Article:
Who Is Afraid Of Mobile VoIP? - InformationWeek

InformationWeek is part of the Informa Tech Division of Informa PLC

This site is operated by a business or businesses owned by Informa PLC and all copyright resides with them.Informa PLC's registered office is 5 Howick Place, London SW1P 1WG. Registered in England and Wales. Number 8860726.

IoT
IoT
Mobile
Commentary
2/14/2007
11:54 AM
Stephen Wellman
Stephen Wellman
Commentary
50%
50%

Who Is Afraid Of Mobile VoIP?

Two years ago if you asked carriers about mobile VoIP -- the use of voice-over-IP services on cell phones -- they would ignore your question. There was an unwritten rule that mobile VoIP was taboo. Carriers seemed to be afraid that VoIP would disrupt their market they way it had affected the wireline telecom world. At this year's 3GSM, the carriers are finally talking about mobile VoIP, but they seem to be in denial about its potential.

Two years ago if you asked carriers about mobile VoIP -- the use of voice-over-IP services on cell phones -- they would ignore your question. There was an unwritten rule that mobile VoIP was taboo. Carriers seemed to be afraid that VoIP would disrupt their market they way it had affected the wireline telecom world. At this year's 3GSM, the carriers are finally talking about mobile VoIP, but they seem to be in denial about its potential.T-Mobile International CEO Hamid Akhavan this week at 3GSM said that VoIP will not be as prevalent on mobile devices as it is on the desktop. He warned that there were too many issues with mobility to make mobile VoIP a viable alternative to GSM networks.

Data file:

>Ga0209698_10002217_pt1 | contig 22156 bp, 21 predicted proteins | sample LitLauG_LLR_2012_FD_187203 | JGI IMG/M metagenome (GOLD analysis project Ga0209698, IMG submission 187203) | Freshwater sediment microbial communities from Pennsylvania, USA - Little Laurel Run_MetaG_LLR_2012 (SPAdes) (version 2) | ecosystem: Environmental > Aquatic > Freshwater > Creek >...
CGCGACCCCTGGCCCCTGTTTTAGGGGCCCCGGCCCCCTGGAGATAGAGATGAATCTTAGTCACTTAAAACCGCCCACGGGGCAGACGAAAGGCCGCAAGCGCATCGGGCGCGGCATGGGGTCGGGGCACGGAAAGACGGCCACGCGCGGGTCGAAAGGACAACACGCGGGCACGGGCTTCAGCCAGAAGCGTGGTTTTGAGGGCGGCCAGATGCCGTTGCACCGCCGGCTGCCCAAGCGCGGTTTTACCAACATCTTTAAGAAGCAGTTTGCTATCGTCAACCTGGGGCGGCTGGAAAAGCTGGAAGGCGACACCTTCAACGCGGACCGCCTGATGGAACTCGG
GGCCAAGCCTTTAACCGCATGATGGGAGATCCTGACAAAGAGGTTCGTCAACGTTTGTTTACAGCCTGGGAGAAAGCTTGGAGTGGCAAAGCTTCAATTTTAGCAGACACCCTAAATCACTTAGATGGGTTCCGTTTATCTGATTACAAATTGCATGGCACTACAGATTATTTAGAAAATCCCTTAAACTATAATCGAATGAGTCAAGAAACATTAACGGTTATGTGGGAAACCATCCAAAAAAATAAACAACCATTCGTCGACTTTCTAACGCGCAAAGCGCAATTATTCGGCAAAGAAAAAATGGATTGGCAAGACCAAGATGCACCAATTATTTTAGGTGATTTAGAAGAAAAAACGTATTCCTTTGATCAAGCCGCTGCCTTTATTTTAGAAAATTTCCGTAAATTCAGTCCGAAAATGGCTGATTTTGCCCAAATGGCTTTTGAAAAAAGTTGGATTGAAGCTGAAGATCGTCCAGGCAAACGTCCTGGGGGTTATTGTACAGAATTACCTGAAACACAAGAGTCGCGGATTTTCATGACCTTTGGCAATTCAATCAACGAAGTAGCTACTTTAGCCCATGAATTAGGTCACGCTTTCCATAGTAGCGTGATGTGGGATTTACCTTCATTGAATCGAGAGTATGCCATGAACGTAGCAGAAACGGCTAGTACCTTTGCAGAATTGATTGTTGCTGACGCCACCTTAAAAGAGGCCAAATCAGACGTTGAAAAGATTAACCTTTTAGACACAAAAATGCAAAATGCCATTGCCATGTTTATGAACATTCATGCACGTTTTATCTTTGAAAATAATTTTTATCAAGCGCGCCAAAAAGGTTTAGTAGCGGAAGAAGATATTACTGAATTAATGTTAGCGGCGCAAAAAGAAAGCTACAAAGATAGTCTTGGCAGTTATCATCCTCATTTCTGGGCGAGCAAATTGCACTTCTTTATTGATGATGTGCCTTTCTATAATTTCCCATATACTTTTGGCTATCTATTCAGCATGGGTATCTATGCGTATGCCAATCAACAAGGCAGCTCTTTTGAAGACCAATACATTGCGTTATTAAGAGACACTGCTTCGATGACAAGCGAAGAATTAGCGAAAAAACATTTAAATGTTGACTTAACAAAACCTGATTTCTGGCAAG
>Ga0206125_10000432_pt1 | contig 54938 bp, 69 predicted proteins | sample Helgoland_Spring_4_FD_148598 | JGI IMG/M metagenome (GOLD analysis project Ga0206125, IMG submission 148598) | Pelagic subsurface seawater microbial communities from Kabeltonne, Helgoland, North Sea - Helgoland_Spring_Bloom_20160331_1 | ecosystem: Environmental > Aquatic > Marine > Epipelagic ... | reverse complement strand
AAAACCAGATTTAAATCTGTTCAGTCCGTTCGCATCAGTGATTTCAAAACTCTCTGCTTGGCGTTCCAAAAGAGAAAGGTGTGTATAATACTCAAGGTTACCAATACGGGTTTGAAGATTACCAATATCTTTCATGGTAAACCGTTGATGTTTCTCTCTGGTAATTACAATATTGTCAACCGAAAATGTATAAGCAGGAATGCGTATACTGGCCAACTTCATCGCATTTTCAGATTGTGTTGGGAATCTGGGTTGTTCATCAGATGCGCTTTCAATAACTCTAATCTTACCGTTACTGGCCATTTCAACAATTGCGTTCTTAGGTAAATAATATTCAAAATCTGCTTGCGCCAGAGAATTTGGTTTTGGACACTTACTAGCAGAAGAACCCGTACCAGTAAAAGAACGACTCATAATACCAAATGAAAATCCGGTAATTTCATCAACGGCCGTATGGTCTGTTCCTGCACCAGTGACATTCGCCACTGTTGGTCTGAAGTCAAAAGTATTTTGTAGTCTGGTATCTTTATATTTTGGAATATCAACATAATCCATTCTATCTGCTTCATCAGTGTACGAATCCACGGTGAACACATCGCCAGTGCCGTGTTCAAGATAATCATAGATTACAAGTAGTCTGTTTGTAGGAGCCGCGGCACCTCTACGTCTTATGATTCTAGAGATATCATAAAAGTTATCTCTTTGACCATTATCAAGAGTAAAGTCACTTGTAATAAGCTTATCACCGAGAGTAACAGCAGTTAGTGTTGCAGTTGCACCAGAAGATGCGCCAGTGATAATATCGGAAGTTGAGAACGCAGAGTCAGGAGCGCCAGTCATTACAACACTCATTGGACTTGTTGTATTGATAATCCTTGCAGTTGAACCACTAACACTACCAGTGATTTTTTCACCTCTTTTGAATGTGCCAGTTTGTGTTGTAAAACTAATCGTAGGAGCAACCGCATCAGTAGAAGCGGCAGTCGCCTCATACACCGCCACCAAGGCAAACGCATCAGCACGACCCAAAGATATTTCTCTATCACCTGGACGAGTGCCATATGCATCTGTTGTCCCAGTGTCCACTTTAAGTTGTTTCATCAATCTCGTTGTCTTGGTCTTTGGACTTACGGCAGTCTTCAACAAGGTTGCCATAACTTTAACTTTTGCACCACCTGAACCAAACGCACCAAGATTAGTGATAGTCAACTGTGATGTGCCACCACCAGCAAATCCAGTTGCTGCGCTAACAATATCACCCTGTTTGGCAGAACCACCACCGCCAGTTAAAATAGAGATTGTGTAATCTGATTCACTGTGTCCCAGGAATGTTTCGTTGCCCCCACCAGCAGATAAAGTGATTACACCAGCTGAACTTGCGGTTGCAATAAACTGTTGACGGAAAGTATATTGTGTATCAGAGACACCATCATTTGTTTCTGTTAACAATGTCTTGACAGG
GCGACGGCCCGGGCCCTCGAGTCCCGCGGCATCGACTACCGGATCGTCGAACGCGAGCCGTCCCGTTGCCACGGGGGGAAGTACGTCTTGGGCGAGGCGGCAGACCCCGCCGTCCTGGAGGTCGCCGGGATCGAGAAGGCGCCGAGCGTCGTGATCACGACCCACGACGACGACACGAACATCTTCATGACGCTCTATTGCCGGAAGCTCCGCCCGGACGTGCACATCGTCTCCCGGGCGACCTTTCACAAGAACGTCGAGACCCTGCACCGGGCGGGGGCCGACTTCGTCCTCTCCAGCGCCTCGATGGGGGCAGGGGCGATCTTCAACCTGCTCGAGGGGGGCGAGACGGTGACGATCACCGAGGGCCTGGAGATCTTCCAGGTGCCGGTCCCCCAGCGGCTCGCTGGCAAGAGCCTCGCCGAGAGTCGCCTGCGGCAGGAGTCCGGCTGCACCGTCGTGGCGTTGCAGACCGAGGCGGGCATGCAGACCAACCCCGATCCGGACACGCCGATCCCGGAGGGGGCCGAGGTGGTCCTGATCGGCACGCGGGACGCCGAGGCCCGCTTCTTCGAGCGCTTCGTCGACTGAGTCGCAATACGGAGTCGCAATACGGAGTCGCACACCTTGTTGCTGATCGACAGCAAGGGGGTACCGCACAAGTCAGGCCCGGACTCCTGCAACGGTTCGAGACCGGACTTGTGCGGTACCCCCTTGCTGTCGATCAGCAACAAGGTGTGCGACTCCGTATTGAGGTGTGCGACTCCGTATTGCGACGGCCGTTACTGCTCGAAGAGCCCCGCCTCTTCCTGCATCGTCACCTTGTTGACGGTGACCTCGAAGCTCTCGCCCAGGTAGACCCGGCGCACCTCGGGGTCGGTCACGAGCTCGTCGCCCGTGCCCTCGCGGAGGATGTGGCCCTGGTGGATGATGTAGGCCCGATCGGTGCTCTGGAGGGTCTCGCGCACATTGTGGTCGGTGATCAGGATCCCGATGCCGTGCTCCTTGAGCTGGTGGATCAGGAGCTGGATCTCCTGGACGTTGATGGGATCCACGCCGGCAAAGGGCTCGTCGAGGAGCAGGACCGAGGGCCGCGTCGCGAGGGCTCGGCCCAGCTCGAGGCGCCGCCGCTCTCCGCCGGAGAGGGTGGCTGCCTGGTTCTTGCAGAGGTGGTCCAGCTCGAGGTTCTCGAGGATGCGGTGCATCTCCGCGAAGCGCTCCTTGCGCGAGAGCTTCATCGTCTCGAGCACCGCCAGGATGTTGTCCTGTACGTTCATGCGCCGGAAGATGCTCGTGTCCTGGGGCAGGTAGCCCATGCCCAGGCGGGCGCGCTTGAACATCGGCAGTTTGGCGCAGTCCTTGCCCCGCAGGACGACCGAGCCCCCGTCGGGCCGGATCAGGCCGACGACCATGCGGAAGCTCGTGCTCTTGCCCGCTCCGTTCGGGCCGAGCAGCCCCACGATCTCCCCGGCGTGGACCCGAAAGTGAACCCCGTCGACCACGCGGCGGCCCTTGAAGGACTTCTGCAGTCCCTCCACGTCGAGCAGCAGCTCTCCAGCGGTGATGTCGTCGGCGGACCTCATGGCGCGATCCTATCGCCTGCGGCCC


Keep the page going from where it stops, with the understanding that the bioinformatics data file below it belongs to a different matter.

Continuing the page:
Tell that to Fring. Earlier this month Fring launched client that works seamlessly with popular peer-to-peer VoIP services Skype and Google Talk.

Fring has been demoing its service here at 3GSM. I had a chance to take a peek at it here and frankly, I was impressed. I think T-Mobile has more to worry about than they are letting on.

And Fring isn't alone. Another service, Jajah, lets users set up and receive mobile calls from their cell phones, all for free.

I mean, even Microsoft is embracing mobile VoIP with Windows Mobile 6.

Do the carriers really think that if they just stick their heads in the sand, mobile VoIP will go away?

We welcome your comments on this topic on our social media channels, or [contact us directly] with questions about the site.
Comment  | 
Print  | 
More Insights
Commentary
What Becomes of CFOs During Digital Transformation?
Joao-Pierre S. Ruth, Senior Writer,  2/4/2020
News
Fighting the Coronavirus with Analytics and GIS
Jessica Davis, Senior Editor, Enterprise Apps,  2/3/2020
Slideshows
IT Careers: 10 Job Skills in High Demand This Year
Cynthia Harvey, Freelance Journalist, InformationWeek,  2/3/2020
White Papers
Register for InformationWeek Newsletters
State of the Cloud
State of the Cloud
Cloud has drastically changed how IT organizations consume and deploy services in the digital age. This research report will delve into public, private and hybrid cloud adoption trends, with a special focus on infrastructure as a service and its role in the enterprise. Find out the challenges organizations are experiencing, and the technologies and strategies they are using to manage and mitigate those challenges today.
Video
Current Issue
IT 2020: A Look Ahead
Are you ready for the critical changes that will occur in 2020? We've compiled editor insights from the best of our network (Dark Reading, Data Center Knowledge, InformationWeek, ITPro Today and Network Computing) to deliver to you a look at the trends, technologies, and threats that are emerging in the coming year. Download it today!
Slideshows
Flash Poll